So, I’m limited to 8×8 groups of pixels, which is okay for smaller sprites and looping backgrounds, but not so much for creating detailed backgrounds, that becomes a lot more time consuming and error-prone when transposing from Photoshop into each 8×8 tile.
When it comes to sound, it only gets tougher, you don’t just load up a wav file and set it to play, you’re manipulating the sound channels directly and the Gameboy is armed with:
2 pulse / square wave channels
1 noise channel
1 custom channel, so, you could in theory import wav files somehow but, it’s not recommended, we have minimal RAM and ROM to play with here!
Coding in plain C isn’t too bad though, as long as you keep everything small in terms of code size and try not to use comparison operators (e.g. less than, greater than, etc) or multiplication, division, sine, etc. (At least not without look-up tables). then you’ll be okay.
No floating point variables either, those would really bog the 4Mhz Z80 down, ideally keep everything to an unsigned 8-bit integer (0-255) which again, is tough initially but a couple of 16-bit integers are allowable.
Having mentioned all of this, the game managed to get to a fairly playable state within the first day, although at this point there were a lot of gameplay issues that still needed to be fixed, for example, you could simply hold A and not much would get in your way, sometimes not at all!
Also, there was no horizontal movement, only vertical, which felt a bit boring, so the following day, whilst refining the newly added enemies and trying to generate their placements in more annoying ways I stumbled across an idea.
A FUEL METER!
Of course, why didn’t I think of this before. If the jet pack runs out of fuel, then that’s it, you’re toast. But, it needs balancing out somehow, so in went the flashing fuel cans and gun recoil, allowing for some control over horizontal movement with the B button whilst vertical motion is all handled with the main (A) button.
But how to handle giving the player fuel? It should be based on performing a task and also, as horizontal movement is slow, lava is rising up quickly under you, it could be too tough to reach!
There was only 1 solution in my mind that would bring another layer into the game at this point, shooting enemies could release homing fuel cells which the player could collect with relative ease.
This meant that not only were enemies deadly, but you had a damned good reason to hang around and aim for them, your jetpack quickly runs out of fuel on the hard mode in the game, so enemy destruction is a must!
The game was looking pretty close to it’s final form by around 4-6pm on Day 2 and with around 7 hours left it was mostly debugging, polish and ensuring all the standard trimmings such as endings, title screens, differentiating easy mode from hard mode more and, in general making sure it all run without too many bugs.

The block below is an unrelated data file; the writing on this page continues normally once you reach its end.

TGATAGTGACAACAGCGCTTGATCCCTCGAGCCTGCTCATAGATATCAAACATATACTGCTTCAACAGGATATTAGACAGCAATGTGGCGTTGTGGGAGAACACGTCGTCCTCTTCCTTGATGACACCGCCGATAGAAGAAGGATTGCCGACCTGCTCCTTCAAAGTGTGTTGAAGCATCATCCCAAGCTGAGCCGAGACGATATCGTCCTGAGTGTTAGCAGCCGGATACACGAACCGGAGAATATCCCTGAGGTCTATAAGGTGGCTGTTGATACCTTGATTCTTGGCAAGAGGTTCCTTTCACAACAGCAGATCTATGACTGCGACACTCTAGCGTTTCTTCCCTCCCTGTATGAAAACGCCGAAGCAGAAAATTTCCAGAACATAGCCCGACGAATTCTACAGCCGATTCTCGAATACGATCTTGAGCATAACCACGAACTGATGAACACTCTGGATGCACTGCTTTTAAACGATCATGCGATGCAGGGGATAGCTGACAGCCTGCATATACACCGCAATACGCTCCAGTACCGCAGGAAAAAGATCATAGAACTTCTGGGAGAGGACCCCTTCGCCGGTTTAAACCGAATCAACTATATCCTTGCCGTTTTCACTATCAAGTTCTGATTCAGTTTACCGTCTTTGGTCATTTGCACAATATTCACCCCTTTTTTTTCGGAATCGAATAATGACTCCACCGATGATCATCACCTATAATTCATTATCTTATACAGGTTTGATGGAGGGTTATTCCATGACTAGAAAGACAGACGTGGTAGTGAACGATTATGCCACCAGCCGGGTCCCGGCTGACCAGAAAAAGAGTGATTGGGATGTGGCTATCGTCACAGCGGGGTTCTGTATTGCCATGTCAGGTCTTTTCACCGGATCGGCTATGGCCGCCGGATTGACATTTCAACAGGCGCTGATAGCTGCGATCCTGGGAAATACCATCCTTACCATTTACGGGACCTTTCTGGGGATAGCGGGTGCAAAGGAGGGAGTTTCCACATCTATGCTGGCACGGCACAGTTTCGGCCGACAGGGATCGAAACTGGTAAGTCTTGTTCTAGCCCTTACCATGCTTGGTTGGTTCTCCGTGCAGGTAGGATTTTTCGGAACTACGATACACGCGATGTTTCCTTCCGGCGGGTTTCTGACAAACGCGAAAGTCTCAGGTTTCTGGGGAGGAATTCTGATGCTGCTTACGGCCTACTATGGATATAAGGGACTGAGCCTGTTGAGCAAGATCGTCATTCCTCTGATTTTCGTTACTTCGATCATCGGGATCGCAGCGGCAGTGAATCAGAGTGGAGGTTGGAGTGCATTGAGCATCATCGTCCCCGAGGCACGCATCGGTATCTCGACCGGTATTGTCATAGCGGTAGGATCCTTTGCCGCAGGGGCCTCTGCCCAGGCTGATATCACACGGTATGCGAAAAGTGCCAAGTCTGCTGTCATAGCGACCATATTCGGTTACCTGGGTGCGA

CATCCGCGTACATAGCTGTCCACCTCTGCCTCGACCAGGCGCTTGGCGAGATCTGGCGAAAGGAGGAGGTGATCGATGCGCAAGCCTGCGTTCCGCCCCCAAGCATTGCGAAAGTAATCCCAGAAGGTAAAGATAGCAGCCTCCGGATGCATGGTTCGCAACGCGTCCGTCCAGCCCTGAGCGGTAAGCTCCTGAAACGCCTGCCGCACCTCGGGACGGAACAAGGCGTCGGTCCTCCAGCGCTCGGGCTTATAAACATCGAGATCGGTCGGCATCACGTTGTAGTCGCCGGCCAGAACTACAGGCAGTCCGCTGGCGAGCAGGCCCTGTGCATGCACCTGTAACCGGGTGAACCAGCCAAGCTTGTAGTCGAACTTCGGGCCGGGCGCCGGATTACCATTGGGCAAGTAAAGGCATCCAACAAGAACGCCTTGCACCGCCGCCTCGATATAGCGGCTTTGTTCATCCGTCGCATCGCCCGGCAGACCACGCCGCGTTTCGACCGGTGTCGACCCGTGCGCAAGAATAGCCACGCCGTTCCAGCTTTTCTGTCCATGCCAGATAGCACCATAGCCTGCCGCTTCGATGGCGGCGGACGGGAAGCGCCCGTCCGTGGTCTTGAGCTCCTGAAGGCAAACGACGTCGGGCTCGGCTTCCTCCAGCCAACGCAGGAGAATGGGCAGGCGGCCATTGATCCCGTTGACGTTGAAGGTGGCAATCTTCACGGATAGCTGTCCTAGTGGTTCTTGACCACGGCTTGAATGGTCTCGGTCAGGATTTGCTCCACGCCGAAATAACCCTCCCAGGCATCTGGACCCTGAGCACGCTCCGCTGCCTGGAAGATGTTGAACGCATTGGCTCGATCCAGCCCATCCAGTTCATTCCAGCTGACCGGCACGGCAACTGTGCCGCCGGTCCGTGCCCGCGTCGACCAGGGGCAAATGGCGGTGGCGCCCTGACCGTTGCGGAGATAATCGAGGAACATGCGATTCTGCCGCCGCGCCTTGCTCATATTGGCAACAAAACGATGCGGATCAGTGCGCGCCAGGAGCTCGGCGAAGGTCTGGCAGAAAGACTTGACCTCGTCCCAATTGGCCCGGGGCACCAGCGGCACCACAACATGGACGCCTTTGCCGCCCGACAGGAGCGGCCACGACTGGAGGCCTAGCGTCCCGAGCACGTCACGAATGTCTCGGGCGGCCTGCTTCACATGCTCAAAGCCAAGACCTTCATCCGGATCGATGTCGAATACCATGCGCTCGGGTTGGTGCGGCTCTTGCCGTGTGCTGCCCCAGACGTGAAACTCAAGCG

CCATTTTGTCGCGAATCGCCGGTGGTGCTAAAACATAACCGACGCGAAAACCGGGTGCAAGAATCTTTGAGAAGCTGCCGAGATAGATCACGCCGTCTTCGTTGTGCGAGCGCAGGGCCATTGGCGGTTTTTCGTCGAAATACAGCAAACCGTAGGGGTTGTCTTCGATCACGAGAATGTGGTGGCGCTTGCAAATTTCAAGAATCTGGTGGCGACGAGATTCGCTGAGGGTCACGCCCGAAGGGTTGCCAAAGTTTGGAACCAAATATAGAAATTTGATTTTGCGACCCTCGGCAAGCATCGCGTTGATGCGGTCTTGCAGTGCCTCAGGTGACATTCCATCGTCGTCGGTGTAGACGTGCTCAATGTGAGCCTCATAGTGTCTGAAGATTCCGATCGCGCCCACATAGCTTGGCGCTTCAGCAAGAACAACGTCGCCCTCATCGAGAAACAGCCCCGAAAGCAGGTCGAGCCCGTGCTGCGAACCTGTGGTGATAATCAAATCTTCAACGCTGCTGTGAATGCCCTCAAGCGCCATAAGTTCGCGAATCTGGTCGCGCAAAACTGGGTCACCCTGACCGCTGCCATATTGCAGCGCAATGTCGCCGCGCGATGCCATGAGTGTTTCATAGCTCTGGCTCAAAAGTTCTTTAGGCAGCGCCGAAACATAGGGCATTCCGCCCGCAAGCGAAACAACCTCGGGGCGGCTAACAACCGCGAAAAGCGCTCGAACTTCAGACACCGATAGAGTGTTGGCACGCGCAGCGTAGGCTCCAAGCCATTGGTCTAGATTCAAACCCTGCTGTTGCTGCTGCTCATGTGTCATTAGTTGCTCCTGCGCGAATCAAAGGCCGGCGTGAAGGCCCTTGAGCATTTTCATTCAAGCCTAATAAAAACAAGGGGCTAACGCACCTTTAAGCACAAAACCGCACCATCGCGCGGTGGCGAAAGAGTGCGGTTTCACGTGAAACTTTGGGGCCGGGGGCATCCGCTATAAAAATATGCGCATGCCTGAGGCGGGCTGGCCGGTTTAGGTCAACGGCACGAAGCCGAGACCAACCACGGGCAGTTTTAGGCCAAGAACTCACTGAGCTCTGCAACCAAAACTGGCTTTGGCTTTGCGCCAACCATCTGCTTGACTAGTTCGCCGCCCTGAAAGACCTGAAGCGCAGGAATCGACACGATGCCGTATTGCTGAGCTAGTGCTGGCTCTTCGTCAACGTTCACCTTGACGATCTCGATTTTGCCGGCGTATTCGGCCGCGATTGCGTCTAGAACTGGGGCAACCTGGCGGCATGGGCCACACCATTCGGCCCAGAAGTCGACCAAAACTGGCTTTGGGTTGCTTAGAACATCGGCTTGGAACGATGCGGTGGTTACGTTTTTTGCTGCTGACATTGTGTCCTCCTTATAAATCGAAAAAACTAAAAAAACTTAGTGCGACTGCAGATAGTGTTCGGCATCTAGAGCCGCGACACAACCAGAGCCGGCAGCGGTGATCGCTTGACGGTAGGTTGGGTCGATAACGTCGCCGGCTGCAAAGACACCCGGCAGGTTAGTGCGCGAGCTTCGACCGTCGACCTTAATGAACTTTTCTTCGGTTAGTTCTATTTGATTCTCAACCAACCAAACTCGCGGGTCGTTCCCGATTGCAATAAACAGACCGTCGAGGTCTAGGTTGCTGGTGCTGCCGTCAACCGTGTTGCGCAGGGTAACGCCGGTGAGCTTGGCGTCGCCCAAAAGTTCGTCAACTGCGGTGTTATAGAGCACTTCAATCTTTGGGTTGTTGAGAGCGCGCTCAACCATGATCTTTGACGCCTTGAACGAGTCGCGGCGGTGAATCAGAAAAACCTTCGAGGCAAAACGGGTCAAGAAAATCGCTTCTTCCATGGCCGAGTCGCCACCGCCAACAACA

Because, there are bugs, just a couple, but I couldn’t find how they were occurring. In the scope of things though, they’re fairly minor and, in some circumstances, give a player an advantage whilst playing, sooo, yeah. I guess I’m okay with that.
All in all, I thoroughly enjoyed Ludum Dare this time around, it wasn’t as stressful as previous ones, how much of that is down to experience and how much of it is down to going for the Gameboy, I don’t know. However, you can play NOVASCAPE for your Handheld Nintendo Gameboy System here and I recommend that you do, it’s fun, you just need to learn the controls 🙂
Well, with Ludum Dare #34 Just around the corner, under 12 hours away as I type this out, I’ve been preparing myself to put together a Gameboy Game in Under 48 Hours, based around a theme. Which I’ll discover at 2am.
So, what am I doing to prepare for this then, huh, huh?
Clear some space around me in my lil home office so I’m not being distracted by clutter.
Made sure I have made a gameboy game recently,in a small amount of time, so I’m not going in to this completely blind. You can play it on your Gameboy here, it’s a tough space invader clone and didn’t take too long to make, just a bit of time to debug. GBDK is funny with variables sometimes!
I Managed to write myself a handy tool to make sprite creation easier, meaning I can now use photoshop, export to PNG, run it through my tool and out pops the relevant data for both GBDK and it’s Tile editor program, I can see that saving me a bunch of time and allowing me to make more complex sprites a bit easier! I’ll pop this online at some point, just not right now though, time is pressing!
Probably grab a bunch of snacks later on tonight for easy eating. Not too junky though!
Most shocking of all, I’ll be getting myself a decent nights rest, so I can make sure I’m not going to burn myself out over the 2 days, I love game jams and everything that goes with them, but yeah, sleep, that’s important!
Why in the hell am I making a Gameboy Game? Why Not Use Unity. Unreal / Something else?
Haha, yeah, I’d normally be a Unity bod for any Gamejam, but, what with my recent endeavours with GBDK and Gameboy Development I wanted to see what I can make, from scratch, in 2 days. I’m not expecting my entry to fare particularly well in comparison to other games out there, but, this is just for the joy of game jams!